The Well-Planned Life: End of Life Planning

For all the complicated emotions that arise when one thinks of end-of-life planning, it's important to remember the goal of that planning—to reduce, as much as possible, the grief and stress your survivors will feel by making clear decisions about these matters now.


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If time and money are of the essence in dispersing your estate to family members, friends or charities after you’ve passed away, Conahan recommends revocable trusts instead of wills to her clients.

“There are two main areas of law that we’re dealing with, and the first is probate—a process you have to go through in the state of Hawaii if you own $100,000 in assets or you own any real estate.” This must be done with or without a will; it takes place in a courtroom with a judge and can take between eight and 10 weeks.

“It takes a long time, it costs a lot of money–not because the probate court or the probate court judge charges a lot, but because an attorney charges a lot, often $4,000 to $5,000.”

The second area of the law Conahan mentions is federal, which charges a 45 percent tax on estates that exceed $3.5 million. If your estate is worth less than $3.5 million, than you’re safe, at least for this year. This percentage changes every year and is controlled by the IRS. Next year the percentage will be at zero, and the year after that the tax credit will fall to $1 million and the tax percentage will rise to 55 percent.

For these reasons, a revocable trust may be the best bet to avoid a long process in probate court and the steep federal tax if your estate is worth more than the federal tax credit.

“I tell people to view it like they are a shell corporation, and you are the president and CEO while you are alive and have capacity [to make decisions],” Conahan says. For example, bank accounts, property and everything else of value goes into the trust. When the owner of the trust passes away, the trust can simply have a new head appointed, a family member, for example, which requires less time in probate courts and avoids federal taxes.

Pietsch points out, however, that it’s still a good idea to have a will. “Wills are necessary, so I wouldn’t avoid [getting] one,” he says.  “[If you go with a trust] inevitably something may be left out of your trust and you’ll need a will as a backup.” He lists property, extra bank accounts and insurance policies as examples of things that can easily be forgotten during the planning process, but can throw a monkey wrench into the works if they are unaccounted for. 

Your Rights When Funeral Shopping


EMBALMING A BODY IS NOT REQUIRED

Whether you plan on cremation or burial, embalming is not a legal requirement in funeral planning. It should be itemized on any general price list provided by the mortuary you plan on using.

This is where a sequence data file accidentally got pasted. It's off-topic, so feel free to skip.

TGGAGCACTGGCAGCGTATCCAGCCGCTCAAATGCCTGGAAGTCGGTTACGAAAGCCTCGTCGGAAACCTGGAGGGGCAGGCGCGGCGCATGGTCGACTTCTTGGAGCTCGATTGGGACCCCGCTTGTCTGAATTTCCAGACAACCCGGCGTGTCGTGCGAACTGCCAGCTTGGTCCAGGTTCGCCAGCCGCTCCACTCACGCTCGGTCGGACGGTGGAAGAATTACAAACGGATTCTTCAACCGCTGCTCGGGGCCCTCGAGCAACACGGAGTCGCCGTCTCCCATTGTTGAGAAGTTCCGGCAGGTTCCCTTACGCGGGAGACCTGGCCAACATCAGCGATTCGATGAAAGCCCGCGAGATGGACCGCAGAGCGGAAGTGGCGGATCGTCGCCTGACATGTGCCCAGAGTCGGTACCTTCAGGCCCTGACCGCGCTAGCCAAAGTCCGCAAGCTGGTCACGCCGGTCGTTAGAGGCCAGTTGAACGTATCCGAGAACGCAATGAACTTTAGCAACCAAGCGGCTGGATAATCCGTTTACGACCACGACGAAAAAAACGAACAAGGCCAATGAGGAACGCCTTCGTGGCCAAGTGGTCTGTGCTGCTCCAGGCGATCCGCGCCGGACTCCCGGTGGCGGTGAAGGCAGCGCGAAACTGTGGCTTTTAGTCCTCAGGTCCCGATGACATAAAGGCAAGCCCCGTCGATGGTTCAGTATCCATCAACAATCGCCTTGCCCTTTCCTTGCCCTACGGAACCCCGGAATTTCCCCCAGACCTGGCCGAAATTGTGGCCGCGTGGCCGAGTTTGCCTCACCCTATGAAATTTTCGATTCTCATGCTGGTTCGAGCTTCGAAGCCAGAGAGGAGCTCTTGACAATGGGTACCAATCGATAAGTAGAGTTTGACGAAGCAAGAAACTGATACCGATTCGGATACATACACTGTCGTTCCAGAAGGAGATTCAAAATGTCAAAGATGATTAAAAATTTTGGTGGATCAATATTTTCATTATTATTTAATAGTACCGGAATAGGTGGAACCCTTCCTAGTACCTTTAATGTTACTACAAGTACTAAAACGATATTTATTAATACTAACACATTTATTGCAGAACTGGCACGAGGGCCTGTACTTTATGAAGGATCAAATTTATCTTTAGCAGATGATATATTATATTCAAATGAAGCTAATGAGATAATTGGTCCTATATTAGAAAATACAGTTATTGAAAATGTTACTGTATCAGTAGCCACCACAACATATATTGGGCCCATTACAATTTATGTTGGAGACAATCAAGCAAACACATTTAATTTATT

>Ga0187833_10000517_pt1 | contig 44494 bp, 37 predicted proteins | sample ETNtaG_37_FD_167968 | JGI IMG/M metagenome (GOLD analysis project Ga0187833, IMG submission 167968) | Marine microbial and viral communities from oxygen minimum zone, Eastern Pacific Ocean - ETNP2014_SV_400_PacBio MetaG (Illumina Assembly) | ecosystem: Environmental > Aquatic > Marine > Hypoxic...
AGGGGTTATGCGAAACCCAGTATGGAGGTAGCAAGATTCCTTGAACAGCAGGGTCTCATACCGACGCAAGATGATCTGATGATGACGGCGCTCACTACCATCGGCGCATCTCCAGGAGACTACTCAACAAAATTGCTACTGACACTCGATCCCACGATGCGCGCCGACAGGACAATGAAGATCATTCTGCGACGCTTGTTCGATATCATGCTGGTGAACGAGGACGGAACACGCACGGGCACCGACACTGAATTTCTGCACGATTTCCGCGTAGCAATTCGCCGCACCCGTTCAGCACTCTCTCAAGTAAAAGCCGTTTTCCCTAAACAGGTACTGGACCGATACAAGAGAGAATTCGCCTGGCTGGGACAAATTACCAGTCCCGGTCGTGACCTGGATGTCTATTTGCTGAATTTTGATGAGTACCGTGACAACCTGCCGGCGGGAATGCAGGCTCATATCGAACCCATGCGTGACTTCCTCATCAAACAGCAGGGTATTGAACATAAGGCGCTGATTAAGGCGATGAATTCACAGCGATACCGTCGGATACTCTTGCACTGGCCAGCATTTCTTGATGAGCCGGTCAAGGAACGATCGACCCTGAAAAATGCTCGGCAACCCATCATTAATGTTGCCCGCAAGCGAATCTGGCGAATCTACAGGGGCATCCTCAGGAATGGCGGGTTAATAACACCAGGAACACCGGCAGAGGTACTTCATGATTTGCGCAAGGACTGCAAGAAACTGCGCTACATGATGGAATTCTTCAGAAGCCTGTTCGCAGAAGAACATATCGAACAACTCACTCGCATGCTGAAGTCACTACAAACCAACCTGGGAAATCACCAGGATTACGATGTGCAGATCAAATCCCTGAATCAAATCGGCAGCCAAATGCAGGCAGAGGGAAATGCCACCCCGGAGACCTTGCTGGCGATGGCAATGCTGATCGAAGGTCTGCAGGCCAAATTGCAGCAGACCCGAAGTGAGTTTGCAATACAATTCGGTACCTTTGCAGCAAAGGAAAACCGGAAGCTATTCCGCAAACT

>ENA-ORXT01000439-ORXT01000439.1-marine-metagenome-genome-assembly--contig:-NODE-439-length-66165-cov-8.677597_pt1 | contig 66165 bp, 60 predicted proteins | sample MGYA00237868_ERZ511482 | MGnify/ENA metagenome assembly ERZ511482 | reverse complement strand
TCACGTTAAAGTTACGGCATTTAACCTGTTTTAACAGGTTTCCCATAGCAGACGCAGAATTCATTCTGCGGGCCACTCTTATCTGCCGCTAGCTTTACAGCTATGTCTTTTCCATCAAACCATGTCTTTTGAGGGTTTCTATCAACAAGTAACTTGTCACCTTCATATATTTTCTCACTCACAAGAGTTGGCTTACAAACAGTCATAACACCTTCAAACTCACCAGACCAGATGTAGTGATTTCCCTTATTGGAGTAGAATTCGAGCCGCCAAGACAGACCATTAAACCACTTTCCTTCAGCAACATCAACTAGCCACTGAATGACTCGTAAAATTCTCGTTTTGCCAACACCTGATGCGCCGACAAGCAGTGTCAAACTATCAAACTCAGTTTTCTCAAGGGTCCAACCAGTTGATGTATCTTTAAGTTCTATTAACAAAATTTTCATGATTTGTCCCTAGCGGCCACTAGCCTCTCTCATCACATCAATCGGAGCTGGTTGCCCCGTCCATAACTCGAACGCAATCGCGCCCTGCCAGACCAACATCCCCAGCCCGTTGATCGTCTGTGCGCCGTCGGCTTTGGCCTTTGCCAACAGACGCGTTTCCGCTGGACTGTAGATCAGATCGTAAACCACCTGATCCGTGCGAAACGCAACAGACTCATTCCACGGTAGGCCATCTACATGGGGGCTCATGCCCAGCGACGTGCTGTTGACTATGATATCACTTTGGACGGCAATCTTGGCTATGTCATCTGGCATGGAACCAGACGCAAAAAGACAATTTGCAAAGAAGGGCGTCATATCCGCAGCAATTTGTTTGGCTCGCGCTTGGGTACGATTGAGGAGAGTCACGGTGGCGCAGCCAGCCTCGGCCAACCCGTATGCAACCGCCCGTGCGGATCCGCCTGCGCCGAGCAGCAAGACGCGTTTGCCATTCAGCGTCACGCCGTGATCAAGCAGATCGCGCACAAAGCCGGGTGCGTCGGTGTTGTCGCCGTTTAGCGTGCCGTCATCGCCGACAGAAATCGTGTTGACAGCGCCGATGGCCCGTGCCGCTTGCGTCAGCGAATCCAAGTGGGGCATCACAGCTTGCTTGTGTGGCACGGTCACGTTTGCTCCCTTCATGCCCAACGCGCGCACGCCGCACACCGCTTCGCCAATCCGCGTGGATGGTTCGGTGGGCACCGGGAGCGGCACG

GENERAL PRICE LISTS

Before discussing plans or costs of services with a funeral provider, it must provide you with a general price list that itemizes any and all costs of services it provides. It doesn’t matter if it provides caskets or headstones, the provider must show you a list. By law you are not required to pay for a service you do not want.

NOTHING WILL PRESERVE THE BODY

No matter what anyone might tell you, embalming or any type of casket will not preserve a body indefinitely, it only delays the effects of decomposition. 

THE RIGHTS OF VETERANS

All veterans are entitled to a free burial and grave marker. Costs for transportation to the cemetery and other memorial services however, need to be covered. Visit www.cem.va.gov for more information.

Information provided by the Federal Trade Commission’s Web site. For more information on the subject, visit www.ftc.gov/bcp/edu/pubs/consumer/products/pro19.shtm.

 

Long-Term Healthcare

Few people think about long-term healthcare (LTC) when planning for the end of their lives, but for people living long lives it is a must. If you don’t have enough assets to pay for the care yourself, which, according to Genworth Financial’s 2009 Cost of Care Survey, is about $123,000 for a bed in a Hawaii nursing home per year, there are several options that need to be considered to make sure you receive the care you need without burdening loved ones with the cost or stress.

Though most of her clients usually have enough to pay for their end-of-life care, Conahan suggests looking for a plan that will cover your needs.
“But you don’t want to start too early,” she warns. “Although premiums are lower (when you’re younger), you generally don’t use the service until much later, so it is wasted money.

And if you are too old, the premiums are too high, so it doesn’t make sense either.”

For example, a local mutual insurance company in Honolulu estimates that a healthy 50-year-old who takes out a plan providing $200 worth of care per day would pay an annual premium of about $1,400. A 70-year-old who wanted the same coverage would be charged more than $5,500.

“Like any insurance, it’s easy to get it when you don’t need it,” says Marcus Bolan, wealth management adviser for Northwestern Mutual Wealth Management Co. in Honolulu, who handles both long-term healthcare and life insurance policies. “But the cost of long-term care could definitely devastate a financial plan, especially if there are two individuals who need it.”

Bolan stresses that the worst thing someone can do is nothing when planning for long-term healthcare. “Sometimes when people see how expensive it is to cover it, they don’t want to do anything,” he says. “The best thing, obviously, is to get the best amount of coverage you need, but if you can’t afford that, then why don’t we do something that’s less rather then nothing.”
 

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